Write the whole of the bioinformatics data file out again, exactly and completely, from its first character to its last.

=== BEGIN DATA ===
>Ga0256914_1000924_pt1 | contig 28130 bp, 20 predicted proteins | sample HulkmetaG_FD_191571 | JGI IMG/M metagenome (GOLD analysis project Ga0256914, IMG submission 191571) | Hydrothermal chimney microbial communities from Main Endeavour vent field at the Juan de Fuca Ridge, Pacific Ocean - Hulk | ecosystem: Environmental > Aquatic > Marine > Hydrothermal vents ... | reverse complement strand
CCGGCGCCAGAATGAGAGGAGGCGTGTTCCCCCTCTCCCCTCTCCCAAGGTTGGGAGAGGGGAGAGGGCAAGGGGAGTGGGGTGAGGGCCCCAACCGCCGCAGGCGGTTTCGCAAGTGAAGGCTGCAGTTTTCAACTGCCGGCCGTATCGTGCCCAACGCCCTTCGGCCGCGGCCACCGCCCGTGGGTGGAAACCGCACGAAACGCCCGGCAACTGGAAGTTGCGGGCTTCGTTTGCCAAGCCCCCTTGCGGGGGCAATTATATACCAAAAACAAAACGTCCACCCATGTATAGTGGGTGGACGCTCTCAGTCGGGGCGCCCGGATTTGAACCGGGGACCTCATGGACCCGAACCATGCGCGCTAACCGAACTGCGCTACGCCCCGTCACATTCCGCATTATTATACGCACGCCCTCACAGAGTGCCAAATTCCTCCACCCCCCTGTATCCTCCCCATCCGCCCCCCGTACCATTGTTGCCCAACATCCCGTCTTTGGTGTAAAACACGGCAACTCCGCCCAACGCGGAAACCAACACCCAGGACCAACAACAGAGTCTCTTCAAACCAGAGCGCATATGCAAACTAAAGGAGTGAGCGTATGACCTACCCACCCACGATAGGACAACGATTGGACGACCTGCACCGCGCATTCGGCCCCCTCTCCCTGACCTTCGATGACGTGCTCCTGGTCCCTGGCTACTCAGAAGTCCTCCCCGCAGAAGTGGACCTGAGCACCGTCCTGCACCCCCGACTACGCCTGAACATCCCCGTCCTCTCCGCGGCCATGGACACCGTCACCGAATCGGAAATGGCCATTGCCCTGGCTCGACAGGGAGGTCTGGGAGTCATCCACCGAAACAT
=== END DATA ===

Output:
>Ga0256914_1000924_pt1 | contig 28130 bp, 20 predicted proteins | sample HulkmetaG_FD_191571 | JGI IMG/M metagenome (GOLD analysis project Ga0256914, IMG submission 191571) | Hydrothermal chimney microbial communities from Main Endeavour vent field at the Juan de Fuca Ridge, Pacific Ocean - Hulk | ecosystem: Environmental > Aquatic > Marine > Hydrothermal vents ... | reverse complement strand
CCGGCGCCAGAATGAGAGGAGGCGTGTTCCCCCTCTCCCCTCTCCCAAGGTTGGGAGAGGGGAGAGGGCAAGGGGAGTGGGGTGAGGGCCCCAACCGCCGCAGGCGGTTTCGCAAGTGAAGGCTGCAGTTTTCAACTGCCGGCCGTATCGTGCCCAACGCCCTTCGGCCGCGGCCACCGCCCGTGGGTGGAAACCGCACGAAACGCCCGGCAACTGGAAGTTGCGGGCTTCGTTTGCCAAGCCCCCTTGCGGGGGCAATTATATACCAAAAACAAAACGTCCACCCATGTATAGTGGGTGGACGCTCTCAGTCGGGGCGCCCGGATTTGAACCGGGGACCTCATGGACCCGAACCATGCGCGCTAACCGAACTGCGCTACGCCCCGTCACATTCCGCATTATTATACGCACGCCCTCACAGAGTGCCAAATTCCTCCACCCCCCTGTATCCTCCCCATCCGCCCCCCGTACCATTGTTGCCCAACATCCCGTCTTTGGTGTAAAACACGGCAACTCCGCCCAACGCGGAAACCAACACCCAGGACCAACAACAGAGTCTCTTCAAACCAGAGCGCATATGCAAACTAAAGGAGTGAGCGTATGACCTACCCACCCACGATAGGACAACGATTGGACGACCTGCACCGCGCATTCGGCCCCCTCTCCCTGACCTTCGATGACGTGCTCCTGGTCCCTGGCTACTCAGAAGTCCTCCCCGCAGAAGTGGACCTGAGCACCGTCCTGCACCCCCGACTACGCCTGAACATCCCCGTCCTCTCCGCGGCCATGGACACCGTCACCGAATCGGAAATGGCCATTGCCCTGGCTCGACAGGGAGGTCTGGGAGTCATCCACCGAAACAT